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A brief history of the NFL testing out possible new rules in the Pro Bowl

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An alternative to the onside kick will get a trial run at the 2020 Pro Bowl. History says it’s 50/50 if it’ll become a full-time change.

Pro Bowl Photo by Christian Petersen/Getty Images

The Pro Bowl is a meaningless exhibition that only somewhat resembles an actual football game. Effort is low, silliness is at an all-time high, and nobody really cares who wins.

There is one thing that’s somewhat important, though. The NFL has recently used its all-star game to test out the viability of possible new rules. Sometimes those experiments result in the NFL rulebook being rewritten. Other times, they get dismissed as failures.

It started in 2015, though so far, only one of the rule differences was later implemented by the NFL. The 2020 Pro Bowl will be another chance for the league to see a couple potential tweaks to the game.

The NFL will test two (one major and one minor) rule changes

The league’s officiating office announced earlier in January that the 2020 Pro Bowl will give two potential rule changes a try:

The first is an alteration of “The Schiano Rule

This would be a radical change that could eliminate kickoffs entirely. It’s based off an idea championed by former Buccaneers head coach Greg Schiano, who was at Rutgers when defensive tackle Eric LeGrand was paralyzed during a kickoff in 2011.

Instead of kicking off, “The Schiano Rule” has scoring teams send their offense back on to the field for a fourth-and-15 on their own 30-yard line. A desperate team could attempt to convert the fourth down in lieu of an onside kick. But the safer approach would be a punt that avoids gifting favorable field position to the opponent.

Last year, the NFL Competition Committee endorsed a version of the rule with a 7-1 vote, but owners shot it down at their annual March meeting.

The 2020 Pro Bowl rule will allow teams to try to convert a fourth-and-15 from their own 25-yard line. The alternative won’t be a punt, however. Teams can just decide to give their opponent the ball on their own 25-yard line, as though a touchback happened. Kickoffs have been removed from the Pro Bowl for years, so that part is no different.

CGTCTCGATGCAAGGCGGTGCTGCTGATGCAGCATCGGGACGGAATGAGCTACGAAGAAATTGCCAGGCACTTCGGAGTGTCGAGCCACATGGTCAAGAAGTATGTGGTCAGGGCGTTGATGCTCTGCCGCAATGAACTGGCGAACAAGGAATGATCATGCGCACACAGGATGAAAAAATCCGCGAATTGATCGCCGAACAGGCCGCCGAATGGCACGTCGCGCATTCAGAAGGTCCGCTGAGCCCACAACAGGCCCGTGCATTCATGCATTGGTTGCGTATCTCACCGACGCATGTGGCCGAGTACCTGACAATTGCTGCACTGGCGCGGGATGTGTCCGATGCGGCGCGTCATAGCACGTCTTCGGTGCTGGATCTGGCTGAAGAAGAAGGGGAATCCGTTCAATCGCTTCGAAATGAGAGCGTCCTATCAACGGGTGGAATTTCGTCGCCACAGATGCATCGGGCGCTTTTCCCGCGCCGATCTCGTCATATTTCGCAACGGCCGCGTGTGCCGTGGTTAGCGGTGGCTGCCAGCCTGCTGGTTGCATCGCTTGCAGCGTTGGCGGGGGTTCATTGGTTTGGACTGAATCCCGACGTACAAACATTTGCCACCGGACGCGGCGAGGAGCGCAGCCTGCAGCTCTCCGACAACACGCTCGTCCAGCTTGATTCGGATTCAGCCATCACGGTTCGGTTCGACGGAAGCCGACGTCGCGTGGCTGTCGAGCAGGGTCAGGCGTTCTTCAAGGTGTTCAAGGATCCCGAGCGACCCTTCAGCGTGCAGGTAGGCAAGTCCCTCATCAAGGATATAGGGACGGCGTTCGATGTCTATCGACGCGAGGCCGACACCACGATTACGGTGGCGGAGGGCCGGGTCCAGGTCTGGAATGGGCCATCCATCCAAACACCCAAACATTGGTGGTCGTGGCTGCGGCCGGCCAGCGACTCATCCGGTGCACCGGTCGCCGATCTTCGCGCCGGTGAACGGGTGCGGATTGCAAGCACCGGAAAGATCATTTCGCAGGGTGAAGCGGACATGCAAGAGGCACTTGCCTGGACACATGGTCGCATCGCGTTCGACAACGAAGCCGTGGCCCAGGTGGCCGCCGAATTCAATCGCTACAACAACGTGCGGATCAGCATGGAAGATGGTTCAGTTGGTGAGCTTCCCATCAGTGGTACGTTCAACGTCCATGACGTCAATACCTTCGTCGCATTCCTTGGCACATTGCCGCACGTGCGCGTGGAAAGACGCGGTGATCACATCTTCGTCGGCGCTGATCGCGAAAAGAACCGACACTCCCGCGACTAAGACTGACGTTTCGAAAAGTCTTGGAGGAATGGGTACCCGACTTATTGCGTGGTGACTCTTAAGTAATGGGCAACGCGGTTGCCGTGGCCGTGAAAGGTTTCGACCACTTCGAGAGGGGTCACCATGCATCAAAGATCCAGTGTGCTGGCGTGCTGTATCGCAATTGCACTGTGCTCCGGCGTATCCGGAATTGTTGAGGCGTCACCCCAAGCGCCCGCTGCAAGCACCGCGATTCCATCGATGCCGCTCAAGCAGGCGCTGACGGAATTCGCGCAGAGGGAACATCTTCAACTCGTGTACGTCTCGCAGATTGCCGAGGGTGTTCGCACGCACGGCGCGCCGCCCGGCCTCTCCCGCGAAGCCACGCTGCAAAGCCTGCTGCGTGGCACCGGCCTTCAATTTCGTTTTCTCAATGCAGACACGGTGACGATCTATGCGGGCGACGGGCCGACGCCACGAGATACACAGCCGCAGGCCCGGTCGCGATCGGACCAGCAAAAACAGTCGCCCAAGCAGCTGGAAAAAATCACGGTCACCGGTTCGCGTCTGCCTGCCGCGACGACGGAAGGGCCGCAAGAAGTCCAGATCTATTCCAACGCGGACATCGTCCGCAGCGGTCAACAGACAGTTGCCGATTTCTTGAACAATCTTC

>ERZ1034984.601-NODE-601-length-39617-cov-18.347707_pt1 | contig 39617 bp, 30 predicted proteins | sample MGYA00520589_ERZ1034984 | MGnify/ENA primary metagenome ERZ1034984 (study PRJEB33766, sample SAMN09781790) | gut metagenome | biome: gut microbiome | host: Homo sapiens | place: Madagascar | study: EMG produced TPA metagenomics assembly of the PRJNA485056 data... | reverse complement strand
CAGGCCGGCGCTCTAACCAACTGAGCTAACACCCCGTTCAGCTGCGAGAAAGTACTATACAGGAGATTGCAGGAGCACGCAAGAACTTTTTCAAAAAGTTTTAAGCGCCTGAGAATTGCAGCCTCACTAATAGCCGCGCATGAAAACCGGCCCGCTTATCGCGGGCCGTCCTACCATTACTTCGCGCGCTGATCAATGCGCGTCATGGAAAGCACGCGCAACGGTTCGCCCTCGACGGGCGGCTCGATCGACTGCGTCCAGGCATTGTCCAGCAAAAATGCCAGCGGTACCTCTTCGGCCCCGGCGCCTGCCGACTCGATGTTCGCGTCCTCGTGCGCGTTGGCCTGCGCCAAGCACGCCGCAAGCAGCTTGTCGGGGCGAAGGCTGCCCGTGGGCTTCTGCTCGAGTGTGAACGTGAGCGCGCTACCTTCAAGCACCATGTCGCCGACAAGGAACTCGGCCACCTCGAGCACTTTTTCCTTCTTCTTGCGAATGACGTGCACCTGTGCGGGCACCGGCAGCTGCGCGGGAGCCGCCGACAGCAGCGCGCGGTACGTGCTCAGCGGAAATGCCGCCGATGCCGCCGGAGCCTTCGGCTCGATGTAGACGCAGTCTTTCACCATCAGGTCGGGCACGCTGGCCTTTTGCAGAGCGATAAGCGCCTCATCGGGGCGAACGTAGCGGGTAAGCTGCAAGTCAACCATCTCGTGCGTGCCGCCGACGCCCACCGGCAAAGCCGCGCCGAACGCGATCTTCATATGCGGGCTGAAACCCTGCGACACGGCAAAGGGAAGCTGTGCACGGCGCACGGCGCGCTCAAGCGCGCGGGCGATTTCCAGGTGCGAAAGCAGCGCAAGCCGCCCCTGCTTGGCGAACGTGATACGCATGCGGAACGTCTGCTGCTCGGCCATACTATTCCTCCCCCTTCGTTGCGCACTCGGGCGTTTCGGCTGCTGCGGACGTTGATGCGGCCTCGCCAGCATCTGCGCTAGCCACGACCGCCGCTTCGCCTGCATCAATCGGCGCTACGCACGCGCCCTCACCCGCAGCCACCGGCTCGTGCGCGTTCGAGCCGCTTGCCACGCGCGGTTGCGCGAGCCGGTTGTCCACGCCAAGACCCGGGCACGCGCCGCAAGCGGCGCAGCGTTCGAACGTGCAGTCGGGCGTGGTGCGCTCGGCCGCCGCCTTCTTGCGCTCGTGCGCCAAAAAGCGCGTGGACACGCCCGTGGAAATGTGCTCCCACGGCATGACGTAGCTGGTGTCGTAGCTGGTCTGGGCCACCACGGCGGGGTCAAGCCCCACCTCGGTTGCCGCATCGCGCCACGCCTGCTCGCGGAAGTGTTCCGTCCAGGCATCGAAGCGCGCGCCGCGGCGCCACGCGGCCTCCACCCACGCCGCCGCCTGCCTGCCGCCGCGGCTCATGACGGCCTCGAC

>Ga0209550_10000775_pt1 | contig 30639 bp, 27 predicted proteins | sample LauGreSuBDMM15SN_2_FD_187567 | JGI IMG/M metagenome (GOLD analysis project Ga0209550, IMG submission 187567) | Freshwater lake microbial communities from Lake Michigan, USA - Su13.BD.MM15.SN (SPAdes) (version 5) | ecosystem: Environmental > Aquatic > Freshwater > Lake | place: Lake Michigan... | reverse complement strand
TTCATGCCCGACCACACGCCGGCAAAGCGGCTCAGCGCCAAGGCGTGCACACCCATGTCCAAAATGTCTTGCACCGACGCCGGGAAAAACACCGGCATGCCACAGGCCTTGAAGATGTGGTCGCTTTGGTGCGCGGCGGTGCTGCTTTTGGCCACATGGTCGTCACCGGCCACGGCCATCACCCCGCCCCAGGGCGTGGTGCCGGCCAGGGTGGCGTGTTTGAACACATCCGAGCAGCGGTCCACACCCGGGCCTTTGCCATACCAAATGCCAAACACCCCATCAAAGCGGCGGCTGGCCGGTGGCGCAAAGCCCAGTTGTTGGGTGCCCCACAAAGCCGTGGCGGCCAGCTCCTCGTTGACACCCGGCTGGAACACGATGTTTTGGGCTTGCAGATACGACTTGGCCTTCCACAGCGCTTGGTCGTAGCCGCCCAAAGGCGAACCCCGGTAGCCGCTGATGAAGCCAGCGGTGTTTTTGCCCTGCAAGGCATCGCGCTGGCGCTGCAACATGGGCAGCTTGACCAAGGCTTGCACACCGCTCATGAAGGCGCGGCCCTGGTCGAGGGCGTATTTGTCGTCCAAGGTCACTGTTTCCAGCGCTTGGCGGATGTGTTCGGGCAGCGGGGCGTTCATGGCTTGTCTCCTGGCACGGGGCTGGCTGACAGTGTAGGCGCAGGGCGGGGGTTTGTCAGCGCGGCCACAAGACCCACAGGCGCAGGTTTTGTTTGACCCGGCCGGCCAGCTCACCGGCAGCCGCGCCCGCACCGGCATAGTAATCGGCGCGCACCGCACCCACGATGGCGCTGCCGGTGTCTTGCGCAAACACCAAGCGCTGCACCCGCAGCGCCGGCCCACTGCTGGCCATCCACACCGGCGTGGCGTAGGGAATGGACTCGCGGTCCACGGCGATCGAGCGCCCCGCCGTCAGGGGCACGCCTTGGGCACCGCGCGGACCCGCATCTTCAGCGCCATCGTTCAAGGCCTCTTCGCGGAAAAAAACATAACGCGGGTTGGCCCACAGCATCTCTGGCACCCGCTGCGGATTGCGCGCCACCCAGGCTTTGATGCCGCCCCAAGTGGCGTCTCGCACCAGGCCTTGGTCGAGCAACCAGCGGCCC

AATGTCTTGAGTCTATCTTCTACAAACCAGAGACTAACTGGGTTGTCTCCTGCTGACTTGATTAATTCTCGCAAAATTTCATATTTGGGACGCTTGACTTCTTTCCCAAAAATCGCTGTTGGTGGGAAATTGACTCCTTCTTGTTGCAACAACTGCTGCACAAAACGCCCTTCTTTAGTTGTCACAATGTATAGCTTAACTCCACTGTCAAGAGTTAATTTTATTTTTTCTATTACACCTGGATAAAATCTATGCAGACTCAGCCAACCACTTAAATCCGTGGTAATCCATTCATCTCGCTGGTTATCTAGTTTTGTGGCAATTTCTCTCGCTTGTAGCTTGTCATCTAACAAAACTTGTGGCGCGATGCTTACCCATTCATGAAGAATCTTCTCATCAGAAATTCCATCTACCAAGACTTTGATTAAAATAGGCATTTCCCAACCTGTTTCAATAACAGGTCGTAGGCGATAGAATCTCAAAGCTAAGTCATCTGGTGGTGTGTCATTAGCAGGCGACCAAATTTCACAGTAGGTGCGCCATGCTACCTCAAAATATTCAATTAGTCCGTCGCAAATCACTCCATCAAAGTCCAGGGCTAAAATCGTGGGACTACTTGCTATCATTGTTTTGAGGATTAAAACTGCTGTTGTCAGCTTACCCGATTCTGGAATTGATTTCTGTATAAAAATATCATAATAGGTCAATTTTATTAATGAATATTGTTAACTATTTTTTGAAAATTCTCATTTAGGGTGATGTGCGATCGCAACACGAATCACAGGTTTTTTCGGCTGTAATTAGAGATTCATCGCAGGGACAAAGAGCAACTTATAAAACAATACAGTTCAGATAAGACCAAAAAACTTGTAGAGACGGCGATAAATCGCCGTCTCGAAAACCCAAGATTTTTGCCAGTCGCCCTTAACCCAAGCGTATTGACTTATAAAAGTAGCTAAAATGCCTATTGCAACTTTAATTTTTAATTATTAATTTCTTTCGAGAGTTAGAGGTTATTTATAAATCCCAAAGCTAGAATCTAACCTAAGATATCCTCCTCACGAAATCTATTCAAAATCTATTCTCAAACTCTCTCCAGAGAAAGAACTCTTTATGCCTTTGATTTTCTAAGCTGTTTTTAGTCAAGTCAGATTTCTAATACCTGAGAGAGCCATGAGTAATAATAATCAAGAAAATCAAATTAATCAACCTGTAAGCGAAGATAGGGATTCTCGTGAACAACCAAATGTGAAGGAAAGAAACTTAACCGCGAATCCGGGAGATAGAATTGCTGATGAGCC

It’s essentially the same rule the defunct Alliance of American Football used, just without any limitations on when scoring teams can try the fourth-down conversion. The NFC gave it a shot late in the fourth quarter Sunday, though that play ended in a Kirk Cousins interception on a deep pass downfield.

The biggest positive for the NFL if it adopted such a change could be the elimination of the kickoff (assuming it goes with Schiano’s version of the proposal). It’s a dangerous play that isn’t as exciting as a punt, anyway.

An added bonus would be a replacement for the onside kick, which has evolved into an incredibly low-percentage play.

The other rule change is mostly inconsequential

In this year’s Pro Bowl, it won’t be considered a false start if a wide receiver flinches. It’s exactly as subtle and minor as it sounds. The NFL rulebook has become pretty complicated over the years, and it’s a good thing if the league can find ways to reduce the number of penalties. Just don’t expect to notice much of a difference when receivers are waiting for the snap in the Pro Bowl.

It’s a relatively insignificant rule tweak that should make life easier for officials. That means it’s a likely candidate to become a full-time change in the offseason.

The NFL’s history of Pro Bowl experiments has mixed results

Trying out rules in the Pro Bowl is a relatively new exploit for the NFL. Yes, there have long been weird rules that aim to make the Pro Bowl safe — such as no blitzing or kickoffs. However, it wasn’t until five years ago the NFL started using the game as an experimental ground.

Let’s look at back at the two other years it has done so.


Extra points were so automatic that the NFL decided to try making them more difficult. In the 2015 Pro Bowl, point-after tries were moved back to the 18-yard line to become 35-yarders and the distance between goal posts was slimmed from 18 feet to 14 feet.

Adam Vinatieri missed two of his three attempts during the Pro Bowl and said after the game that “no kicker is going to be happy” if the NFL makes those changes. He only got half of what he wanted. The NFL kept the goal posts 18 feet apart, but moved extra points back to the 15-yard line a few months later.


The NFL tested a few things last year, but they had less to do with rules and more to do with making the viewing experience better for fans at home. Innovations included a camera on the hat of officials, a 360-degree camera in the back of the end zone, and more players being mic’d up.

Most importantly, the NFL loosened its restrictions against the use of tinted visors attached to facemasks. It then tweaked those rules to allow more tinted shields to be worn during the 2019 season.

The NFL is likely giving serious consideration to both rules being tried out in 2020, too. But it’s no guarantee either rule will be adopted just because it was tested at the Pro Bowl.